Various organizations give different guidelines on when to start with solids. Some suggest from 6 months and onwards – which means that baby will receive milk exclusively for the first 6 months of his life. Others suggest introducing solids between the ages of 4 – 6 months to reduce the risk of developing allergies.
The best way to determine if your baby is ready to start eating solids is to look at their developmental milestones:
- Baby can sit up without any
- Baby has lost the tongue-thrust reflex and does not automatically push solids out of his mouth with his tongue.
- Baby is ready and willing to chew.
- Baby is developing a “pincer” grasp, where he picks up food or other objects between thumb and forefinger. Using the fingers and scraping the food into the palm of the hand (palmar grasp) does not substitute for pincer grasp development.
- Baby is eager to participate in mealtime and may try to grab food and put it in his mouth.
As soon as all of these developmental milestones are visible in your baby you can start with the introduction of solids.
WHAT TO GIVE:
Various foods (like fruit / vegetables and starches, like rice cereal) that can be pureed can be included in the introduction phase. Choose one food item at a time (most mothers start with baby cereal – especially rice cereal mixed with breast milk or formula milk). Do not add any flavourings; like salt / aromat / marmite / soup powders, sugar, butter, etc. when preparing or before serving. This will alter the original taste of the food item and baby will not get use to the flavour.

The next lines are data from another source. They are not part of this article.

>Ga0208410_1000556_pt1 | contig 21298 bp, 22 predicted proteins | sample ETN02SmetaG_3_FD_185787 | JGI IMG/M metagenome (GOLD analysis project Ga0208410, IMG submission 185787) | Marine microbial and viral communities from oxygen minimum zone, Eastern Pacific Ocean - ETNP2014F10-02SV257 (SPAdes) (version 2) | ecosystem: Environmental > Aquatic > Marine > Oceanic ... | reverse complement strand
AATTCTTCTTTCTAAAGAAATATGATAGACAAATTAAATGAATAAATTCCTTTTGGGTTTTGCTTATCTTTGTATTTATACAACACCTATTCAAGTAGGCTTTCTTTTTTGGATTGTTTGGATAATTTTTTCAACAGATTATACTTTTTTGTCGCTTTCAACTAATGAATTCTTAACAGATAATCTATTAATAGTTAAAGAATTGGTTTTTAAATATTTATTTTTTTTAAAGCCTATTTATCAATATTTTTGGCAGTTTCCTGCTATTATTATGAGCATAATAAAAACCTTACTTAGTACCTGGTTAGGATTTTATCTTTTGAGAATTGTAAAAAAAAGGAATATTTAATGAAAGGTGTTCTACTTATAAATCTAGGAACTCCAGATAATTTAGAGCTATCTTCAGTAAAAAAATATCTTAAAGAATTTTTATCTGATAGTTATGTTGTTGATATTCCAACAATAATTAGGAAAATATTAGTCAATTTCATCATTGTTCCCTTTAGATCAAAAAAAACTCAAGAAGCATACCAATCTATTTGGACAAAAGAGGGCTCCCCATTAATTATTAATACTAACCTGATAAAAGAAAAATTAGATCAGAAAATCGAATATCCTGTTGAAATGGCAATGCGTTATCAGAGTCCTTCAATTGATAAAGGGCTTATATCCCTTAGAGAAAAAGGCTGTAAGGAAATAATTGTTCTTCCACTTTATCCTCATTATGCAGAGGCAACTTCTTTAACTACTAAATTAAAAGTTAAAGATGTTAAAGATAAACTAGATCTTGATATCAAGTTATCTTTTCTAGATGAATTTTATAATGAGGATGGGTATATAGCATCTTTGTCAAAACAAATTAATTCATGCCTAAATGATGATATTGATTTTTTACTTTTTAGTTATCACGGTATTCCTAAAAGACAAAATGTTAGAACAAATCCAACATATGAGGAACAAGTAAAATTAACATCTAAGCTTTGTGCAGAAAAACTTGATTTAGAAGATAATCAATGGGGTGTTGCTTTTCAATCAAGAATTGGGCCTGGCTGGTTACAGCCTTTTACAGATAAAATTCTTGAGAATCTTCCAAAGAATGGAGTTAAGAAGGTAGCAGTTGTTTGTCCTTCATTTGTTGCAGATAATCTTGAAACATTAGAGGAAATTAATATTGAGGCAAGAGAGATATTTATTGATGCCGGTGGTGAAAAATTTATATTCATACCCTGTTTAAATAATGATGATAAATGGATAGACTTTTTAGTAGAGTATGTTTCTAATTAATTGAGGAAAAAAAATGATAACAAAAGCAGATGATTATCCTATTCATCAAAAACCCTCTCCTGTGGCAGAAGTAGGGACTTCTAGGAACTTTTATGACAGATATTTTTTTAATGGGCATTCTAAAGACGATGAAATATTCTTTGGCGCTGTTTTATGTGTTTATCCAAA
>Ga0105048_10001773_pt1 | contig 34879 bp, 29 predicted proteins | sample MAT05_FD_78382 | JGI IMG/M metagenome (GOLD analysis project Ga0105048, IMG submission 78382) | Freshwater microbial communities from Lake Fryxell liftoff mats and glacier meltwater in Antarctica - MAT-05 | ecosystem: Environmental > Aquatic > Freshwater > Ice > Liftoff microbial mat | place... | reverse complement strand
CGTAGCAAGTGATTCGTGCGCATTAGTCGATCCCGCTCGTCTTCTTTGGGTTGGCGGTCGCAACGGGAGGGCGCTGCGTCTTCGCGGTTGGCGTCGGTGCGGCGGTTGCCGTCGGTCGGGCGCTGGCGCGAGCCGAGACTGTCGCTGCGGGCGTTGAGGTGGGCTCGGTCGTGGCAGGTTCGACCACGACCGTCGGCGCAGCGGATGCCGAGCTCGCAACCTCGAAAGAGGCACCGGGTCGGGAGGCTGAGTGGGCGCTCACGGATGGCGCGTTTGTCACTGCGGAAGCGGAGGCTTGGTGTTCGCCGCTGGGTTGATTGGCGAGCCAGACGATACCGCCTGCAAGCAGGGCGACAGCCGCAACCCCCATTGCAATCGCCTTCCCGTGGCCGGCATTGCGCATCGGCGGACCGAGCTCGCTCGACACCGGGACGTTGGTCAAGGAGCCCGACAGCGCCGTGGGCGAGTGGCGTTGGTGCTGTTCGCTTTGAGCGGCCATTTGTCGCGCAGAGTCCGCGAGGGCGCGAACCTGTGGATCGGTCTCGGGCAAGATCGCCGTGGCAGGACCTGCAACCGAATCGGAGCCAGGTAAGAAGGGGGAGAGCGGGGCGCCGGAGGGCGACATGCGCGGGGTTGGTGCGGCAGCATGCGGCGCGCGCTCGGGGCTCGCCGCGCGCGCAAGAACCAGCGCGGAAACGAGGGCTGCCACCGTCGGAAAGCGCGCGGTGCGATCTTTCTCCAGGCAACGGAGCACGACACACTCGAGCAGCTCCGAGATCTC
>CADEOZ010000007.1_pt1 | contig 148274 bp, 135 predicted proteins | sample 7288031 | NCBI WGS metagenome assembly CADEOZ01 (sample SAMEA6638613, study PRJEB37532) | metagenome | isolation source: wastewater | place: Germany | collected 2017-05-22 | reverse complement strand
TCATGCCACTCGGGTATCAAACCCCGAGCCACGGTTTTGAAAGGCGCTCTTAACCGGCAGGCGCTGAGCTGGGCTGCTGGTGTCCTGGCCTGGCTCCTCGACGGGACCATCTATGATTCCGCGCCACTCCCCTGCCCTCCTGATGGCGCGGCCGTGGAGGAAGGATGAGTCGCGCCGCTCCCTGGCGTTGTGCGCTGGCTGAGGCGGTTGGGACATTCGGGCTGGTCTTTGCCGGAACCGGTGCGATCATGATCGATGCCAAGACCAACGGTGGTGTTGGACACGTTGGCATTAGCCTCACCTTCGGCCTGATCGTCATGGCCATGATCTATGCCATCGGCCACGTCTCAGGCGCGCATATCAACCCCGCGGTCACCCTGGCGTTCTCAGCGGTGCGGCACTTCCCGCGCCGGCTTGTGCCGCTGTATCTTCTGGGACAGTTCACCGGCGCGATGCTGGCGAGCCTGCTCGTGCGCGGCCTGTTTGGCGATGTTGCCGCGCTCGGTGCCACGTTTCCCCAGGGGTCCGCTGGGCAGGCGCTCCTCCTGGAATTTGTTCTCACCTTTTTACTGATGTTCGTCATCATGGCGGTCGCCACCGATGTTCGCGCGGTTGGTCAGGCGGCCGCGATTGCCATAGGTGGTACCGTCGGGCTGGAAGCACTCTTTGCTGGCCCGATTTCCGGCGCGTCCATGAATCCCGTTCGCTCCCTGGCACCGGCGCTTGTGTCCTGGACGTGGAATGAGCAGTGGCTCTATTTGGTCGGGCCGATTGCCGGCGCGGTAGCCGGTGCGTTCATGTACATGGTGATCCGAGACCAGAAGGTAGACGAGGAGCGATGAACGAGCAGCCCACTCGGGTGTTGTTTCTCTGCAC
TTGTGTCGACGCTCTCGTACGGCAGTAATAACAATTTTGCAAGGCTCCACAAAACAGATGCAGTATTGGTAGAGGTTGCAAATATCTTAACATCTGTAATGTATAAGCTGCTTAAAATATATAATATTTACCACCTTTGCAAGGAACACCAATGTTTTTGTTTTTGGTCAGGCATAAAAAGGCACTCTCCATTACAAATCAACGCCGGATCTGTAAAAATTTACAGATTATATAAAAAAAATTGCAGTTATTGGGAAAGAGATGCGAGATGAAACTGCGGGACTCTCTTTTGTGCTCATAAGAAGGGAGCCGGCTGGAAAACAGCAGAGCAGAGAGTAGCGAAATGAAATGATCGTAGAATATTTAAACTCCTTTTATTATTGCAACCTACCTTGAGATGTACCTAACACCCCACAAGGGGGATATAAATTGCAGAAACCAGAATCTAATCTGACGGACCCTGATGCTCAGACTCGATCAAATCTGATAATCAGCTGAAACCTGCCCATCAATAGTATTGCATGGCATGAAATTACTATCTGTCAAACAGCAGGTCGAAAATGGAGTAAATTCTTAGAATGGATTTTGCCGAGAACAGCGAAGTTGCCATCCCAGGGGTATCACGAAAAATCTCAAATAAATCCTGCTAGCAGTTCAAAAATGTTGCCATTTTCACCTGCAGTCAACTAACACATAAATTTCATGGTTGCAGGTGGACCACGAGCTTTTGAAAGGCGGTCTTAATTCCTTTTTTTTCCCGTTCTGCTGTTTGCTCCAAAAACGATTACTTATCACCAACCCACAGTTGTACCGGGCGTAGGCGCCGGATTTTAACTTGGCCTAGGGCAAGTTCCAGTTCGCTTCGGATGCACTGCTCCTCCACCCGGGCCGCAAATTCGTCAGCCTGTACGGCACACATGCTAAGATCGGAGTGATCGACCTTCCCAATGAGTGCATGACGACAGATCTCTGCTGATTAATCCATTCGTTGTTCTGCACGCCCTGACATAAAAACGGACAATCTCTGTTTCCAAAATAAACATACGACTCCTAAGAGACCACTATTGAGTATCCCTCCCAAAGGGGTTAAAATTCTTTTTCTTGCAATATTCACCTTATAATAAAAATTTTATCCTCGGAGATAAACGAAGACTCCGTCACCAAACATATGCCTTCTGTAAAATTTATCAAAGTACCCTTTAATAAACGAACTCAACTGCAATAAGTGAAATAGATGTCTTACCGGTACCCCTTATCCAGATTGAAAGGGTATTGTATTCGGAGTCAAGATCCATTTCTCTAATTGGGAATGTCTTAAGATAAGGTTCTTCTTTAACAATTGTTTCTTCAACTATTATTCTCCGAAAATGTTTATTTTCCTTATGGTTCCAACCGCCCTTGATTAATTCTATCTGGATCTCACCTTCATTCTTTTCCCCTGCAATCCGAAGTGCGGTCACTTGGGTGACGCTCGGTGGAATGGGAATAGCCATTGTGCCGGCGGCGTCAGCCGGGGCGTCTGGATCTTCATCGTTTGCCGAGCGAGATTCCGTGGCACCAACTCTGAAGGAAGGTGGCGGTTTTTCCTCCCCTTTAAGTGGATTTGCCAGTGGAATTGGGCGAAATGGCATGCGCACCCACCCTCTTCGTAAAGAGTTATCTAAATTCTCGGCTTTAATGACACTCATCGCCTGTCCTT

It can take up to 20 exposures before baby might accept certain foods. In the beginning there can be a lot of spitting the food out, refusing to eat it, crying, turning the head away or closing the lips tightly. This is all normal – the only ‘food’ that baby is used to is milk, and suddenly you are forcing weird (and sometimes wonderful), funny textured food into his mouth. This is flavours and textures that he must get used to. Try exposing baby to all of the various fruit, vegetables and starches (that can be pureed), one at a time until he accepts it. Do not mix different food types yet.
Introduce protein from 8 months and onwards – now various food groups can be mixed: for example – give shredded chicken with pureed potato and pumpkin. Make sure the food is still soft and has a lot of sauce to make swallowing easy. Slowly increase the texture until one year of age, where baby can eat the same type of food as the rest of the family. Some babies might take longer to progress to this step and other babies might achieve this step quicker. Every single baby is different.
If you are unsure or need more advice on introducing solids to your baby, make an appointment with a dietitian in your area.